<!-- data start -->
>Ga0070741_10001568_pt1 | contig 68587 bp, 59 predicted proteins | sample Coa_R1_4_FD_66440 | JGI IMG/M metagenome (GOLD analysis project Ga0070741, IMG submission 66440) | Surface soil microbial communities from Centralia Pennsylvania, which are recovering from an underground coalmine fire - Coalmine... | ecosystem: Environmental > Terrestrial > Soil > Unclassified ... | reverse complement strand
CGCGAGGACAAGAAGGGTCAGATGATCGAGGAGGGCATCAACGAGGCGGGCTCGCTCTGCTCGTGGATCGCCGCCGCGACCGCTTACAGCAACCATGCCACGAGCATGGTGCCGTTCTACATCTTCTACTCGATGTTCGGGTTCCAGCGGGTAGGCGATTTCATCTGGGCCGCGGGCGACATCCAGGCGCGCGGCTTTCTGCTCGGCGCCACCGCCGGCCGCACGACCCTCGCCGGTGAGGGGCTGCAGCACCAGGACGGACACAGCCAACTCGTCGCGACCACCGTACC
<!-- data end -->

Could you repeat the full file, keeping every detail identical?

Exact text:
>Ga0070741_10001568_pt1 | contig 68587 bp, 59 predicted proteins | sample Coa_R1_4_FD_66440 | JGI IMG/M metagenome (GOLD analysis project Ga0070741, IMG submission 66440) | Surface soil microbial communities from Centralia Pennsylvania, which are recovering from an underground coalmine fire - Coalmine... | ecosystem: Environmental > Terrestrial > Soil > Unclassified ... | reverse complement strand
CGCGAGGACAAGAAGGGTCAGATGATCGAGGAGGGCATCAACGAGGCGGGCTCGCTCTGCTCGTGGATCGCCGCCGCGACCGCTTACAGCAACCATGCCACGAGCATGGTGCCGTTCTACATCTTCTACTCGATGTTCGGGTTCCAGCGGGTAGGCGATTTCATCTGGGCCGCGGGCGACATCCAGGCGCGCGGCTTTCTGCTCGGCGCCACCGCCGGCCGCACGACCCTCGCCGGTGAGGGGCTGCAGCACCAGGACGGACACAGCCAACTCGTCGCGACCACCGTACC